A REVIEWER SCAM AND HOW TO AVOID IT By Beth Ann Erickson

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Writing a book is difficult. Getting it published is even harder – especially when you want to work with a reputable publisher.

After you FINALLY get it published, your next step is to acquire a readership. One way to do this is to submit your book to reviewers whose opinions will hopefully entice readers to purchase your book.

Many reviewers I’ve met with are wonderful people who work hard at a difficult and often low paying job.

I’ve also encountered a number of unscrupulous reviewers. Here’s one scam I hope you can avoid…

It all began last February. As I sat down at my desk one morning, the first thing I noticed was my answer- machine light blinking.

Here’s the message:

“Hi. This is [name deleted]. I’m from [name of publication]. We’re reviewing your book, The Almach , in our next issue and I wanted to talk to you about that. My number is [number deleted].”

I sat for a moment. Then I grabbed my “Reviewers” file. I scoured the list of names of reviewers I’d contacted, wondering if any of them worked for his publication. None worked for him.

Boy,” I thought, “book sales must be going pretty well for an unsolicited publication to want to talk to me about my novel….”

Having been interviewed about The Almach before, I sat back and anticipated the questions he might want to ask me. I gathered some stats about the book, my e-mag Writing Etc. (http://filbertpublishing.com), and pulled out some papers about my wonderful publisher (in case he wanted some info on Booklocker.com), and arranged them on my desk.

With all the papers at my fingertips, thoroughly ready for my big interview, I dialed the number. Next thing I knew, I was talking to the publisher. I introduced myself and he immediately recognized me my book. Boy, was I flattered.

Then he said it: “Since we’re reviewing your book, I contacted you to find out if you’d be interested in purchasing ad space in [his publication].”

I didn’t expect this….

He went on to explain his circulation numbers, what he would require from me if I were to place an ad, and went on to tell me that the smallest ad I could submit would cost around $400 while a full pager would set me back around $2,000.

He mentioned that I’d have to create the ad myself.

I didn’t hear much after he mentioned the price. I was busy calculating how many books the ad would have to move before I “broke even.”

I told him I’d think about it.

“While you’re thinking,” he said, “I’ll pencil you in for the small ad and I’ll send you a copy of [the name of the publication] along with a rate card.”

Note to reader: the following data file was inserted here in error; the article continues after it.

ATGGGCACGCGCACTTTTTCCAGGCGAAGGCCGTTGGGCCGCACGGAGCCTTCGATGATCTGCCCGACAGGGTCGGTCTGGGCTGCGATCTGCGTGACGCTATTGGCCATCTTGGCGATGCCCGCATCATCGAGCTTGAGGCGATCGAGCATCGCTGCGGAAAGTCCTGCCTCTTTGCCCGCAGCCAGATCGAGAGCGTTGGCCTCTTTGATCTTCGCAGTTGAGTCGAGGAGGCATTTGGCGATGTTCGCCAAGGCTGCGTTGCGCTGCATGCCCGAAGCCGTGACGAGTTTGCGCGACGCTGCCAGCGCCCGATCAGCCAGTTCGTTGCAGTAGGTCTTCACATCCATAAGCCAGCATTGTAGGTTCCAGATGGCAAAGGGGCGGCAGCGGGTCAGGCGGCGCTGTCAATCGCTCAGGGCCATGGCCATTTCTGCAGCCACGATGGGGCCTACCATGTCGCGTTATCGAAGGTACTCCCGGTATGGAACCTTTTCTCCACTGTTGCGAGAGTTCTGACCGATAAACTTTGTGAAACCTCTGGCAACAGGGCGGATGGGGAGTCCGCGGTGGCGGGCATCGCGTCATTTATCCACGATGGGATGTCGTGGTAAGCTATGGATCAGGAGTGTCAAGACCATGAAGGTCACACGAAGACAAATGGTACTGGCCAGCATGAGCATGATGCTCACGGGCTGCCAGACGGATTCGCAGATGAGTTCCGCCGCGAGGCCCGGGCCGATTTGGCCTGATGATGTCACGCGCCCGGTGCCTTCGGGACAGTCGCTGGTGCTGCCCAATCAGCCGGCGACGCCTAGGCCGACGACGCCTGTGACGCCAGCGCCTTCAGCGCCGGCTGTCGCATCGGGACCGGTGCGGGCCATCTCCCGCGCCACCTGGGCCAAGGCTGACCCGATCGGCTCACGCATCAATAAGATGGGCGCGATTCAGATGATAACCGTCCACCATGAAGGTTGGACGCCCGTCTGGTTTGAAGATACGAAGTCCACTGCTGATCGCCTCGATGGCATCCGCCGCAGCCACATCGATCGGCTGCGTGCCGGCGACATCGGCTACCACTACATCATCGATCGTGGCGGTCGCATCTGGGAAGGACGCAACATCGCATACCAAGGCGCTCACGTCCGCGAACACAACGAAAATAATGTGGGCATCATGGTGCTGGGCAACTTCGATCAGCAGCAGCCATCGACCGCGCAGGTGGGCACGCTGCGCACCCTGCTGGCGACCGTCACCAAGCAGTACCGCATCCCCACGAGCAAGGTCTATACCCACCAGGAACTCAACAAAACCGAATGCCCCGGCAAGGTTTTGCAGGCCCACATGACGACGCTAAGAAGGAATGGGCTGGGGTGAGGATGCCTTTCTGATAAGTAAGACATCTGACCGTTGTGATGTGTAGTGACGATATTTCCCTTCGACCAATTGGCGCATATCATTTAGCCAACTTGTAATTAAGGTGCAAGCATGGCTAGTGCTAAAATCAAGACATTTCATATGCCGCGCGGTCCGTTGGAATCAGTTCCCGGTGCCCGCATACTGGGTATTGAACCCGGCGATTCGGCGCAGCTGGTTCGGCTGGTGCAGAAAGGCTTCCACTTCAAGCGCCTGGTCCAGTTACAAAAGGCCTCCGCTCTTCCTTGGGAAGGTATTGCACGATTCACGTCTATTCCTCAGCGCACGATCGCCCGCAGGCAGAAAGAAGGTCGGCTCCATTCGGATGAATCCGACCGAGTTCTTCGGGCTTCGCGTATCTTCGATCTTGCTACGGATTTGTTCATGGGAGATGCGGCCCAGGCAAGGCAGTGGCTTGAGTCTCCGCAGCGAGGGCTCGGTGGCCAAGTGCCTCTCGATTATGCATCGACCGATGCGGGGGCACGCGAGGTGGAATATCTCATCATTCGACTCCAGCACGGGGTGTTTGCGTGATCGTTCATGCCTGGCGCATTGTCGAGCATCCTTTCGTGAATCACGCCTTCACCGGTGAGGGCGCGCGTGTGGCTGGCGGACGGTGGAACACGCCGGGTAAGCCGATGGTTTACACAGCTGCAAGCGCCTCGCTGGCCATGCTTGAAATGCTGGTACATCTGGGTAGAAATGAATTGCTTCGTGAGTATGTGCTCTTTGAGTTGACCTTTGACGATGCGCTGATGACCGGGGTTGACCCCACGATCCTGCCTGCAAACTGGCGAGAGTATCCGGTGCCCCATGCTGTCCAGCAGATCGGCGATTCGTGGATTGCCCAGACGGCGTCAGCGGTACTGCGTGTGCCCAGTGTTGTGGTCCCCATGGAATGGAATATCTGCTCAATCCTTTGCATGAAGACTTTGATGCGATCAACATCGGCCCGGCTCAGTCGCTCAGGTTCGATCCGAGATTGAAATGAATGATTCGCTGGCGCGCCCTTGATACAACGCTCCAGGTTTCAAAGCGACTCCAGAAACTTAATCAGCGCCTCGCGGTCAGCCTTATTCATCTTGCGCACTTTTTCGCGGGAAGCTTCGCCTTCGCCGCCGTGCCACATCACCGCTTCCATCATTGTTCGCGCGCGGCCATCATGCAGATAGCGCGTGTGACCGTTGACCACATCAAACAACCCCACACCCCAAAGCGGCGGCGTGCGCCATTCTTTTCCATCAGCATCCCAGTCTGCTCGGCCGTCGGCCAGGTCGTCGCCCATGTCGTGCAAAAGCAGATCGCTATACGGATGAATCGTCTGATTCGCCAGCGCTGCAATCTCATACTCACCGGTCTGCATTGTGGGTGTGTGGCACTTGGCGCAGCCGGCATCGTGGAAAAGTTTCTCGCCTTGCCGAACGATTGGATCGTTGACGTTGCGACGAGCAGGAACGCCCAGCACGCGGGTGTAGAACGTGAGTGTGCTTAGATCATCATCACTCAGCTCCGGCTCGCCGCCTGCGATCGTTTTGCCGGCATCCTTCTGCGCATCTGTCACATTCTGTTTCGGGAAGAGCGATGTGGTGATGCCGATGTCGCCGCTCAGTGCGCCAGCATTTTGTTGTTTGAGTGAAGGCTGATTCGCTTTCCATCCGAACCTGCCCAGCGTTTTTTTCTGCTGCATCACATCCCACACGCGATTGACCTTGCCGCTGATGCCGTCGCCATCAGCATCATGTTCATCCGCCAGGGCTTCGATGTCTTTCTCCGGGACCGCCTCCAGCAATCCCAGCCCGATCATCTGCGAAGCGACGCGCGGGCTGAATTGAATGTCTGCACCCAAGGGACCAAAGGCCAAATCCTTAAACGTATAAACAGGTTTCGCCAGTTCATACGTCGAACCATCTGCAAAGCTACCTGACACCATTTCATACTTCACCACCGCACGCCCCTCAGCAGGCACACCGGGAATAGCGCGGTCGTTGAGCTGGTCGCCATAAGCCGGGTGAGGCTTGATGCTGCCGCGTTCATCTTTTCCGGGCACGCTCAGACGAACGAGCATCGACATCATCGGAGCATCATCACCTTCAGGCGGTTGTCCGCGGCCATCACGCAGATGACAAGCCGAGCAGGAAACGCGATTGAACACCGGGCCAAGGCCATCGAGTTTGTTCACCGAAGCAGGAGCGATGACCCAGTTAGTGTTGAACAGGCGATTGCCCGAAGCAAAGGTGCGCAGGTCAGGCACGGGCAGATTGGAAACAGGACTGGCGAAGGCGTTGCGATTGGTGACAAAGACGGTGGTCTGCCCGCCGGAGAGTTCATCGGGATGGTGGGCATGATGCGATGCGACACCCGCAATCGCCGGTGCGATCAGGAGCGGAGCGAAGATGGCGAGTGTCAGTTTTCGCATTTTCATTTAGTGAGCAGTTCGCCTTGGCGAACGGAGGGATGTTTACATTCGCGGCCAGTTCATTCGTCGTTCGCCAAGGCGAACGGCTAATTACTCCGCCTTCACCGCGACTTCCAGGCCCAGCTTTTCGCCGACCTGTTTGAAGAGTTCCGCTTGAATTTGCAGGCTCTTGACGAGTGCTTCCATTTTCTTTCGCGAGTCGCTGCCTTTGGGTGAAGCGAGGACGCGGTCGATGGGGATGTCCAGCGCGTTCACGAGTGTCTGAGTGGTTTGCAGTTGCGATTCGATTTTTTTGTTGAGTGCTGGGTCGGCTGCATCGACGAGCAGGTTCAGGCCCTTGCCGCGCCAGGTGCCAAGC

“Fine,” I answered. Then I hung up.

While I waited for my package I conducted an Internet search. I looked up the name of the publication along with the name of the publisher. Nothing.

I e-mailed Angela at Booklocker.com and asked if she knew him. She didn’t, but warned me it may be a scam. I made a mental note.

Within a couple days my package arrived. As I paged through it, I couldn’t help but notice the tiny 8- point print reviews (all of them glowing, all of the books “masterpieces!”) sprinkled in amongst a ton of ads. Fifty one pages worth. There wasn’t one article in the magazine.

Then I saw it: an ad for a book that looked familiar. In fact, the author lived in a neighboring town. I grabbed the phone.

“It’s a scam,” said the voice on the other end of the phone. “It may be legal, but I’m not sure it’s ethical.”

“Then why did you advertise in that publication,” I asked.

“I didn’t,” she said, “my publicist must have done it.” She added, “Believe me, I’ll be calling him today.”

She went on to say, “This is how it goes. They find lesser-known books, usually newbies to the business, and then contact the author to see if they want an ad. If they author says, ‘yes,’ then they run the review – always a glowing one. If the author doesn’t buy an ad, they won’t run the review.”

“And it gets worse,” she added, “They almost always ask the author to create the ad, but when they receive it, it’s never ‘right’ so they charge a couple hundred bucks to re-do it.”

“In the end,” she said, “you’re out a lot of money and don’t sell many – if any – books.”

My heart sank.

Then she said, “But there’s a really easy way to tell the legit reviewers from the shady ones. Tell them you won’t run an ad. If they run the review without your ad then they’re legit. If they don’t run the review without the ad, you’ve just been the target of unethical business practices.”

She finished her conversation by saying, “You don’t have to pay for reviews. All a good reviewer will require from you is the book. Sometimes they’ll purchase it themselves. But you don’t have to purchase ad space in a reviewing magazine to get your book reviewed. It’s just bad business….”

I didn’t run the ad for The Almach. I never heard from that man again.

I figure that woman saved me a ton of money. My hope is she’ll save you a bundle as well.

Beth Ann Erickson is the author of Jumpstart Your Writing Career and Snag Paying Assignments and The Almach. She’s also a busy copywriter, speaker, and publisher of Writing Etc., the FREE e-mag for writers. Check it out – plus receive the free e-booklet Power Queries – at: http://filbertpublishing.com

PUBLISHER’S NOTE: At Booklocker.com, we received review requests all the time. Several times in the past, we’ve then received faxes, emails and letters quoting advertising rates. Some even “imply” that they won’t review the book unless you buy an ad. What I want to know is…if my book is being reviewed, which will bring exposure, why should I buy an ad, too? And, if I do buy an ad, it would make the review of my book look fake…like I “bought” the review. So, don’t ever buy an ad in a publication that tries to sell ad space to you to complement the review. It is, in my opinion, unethical and possibly a scam.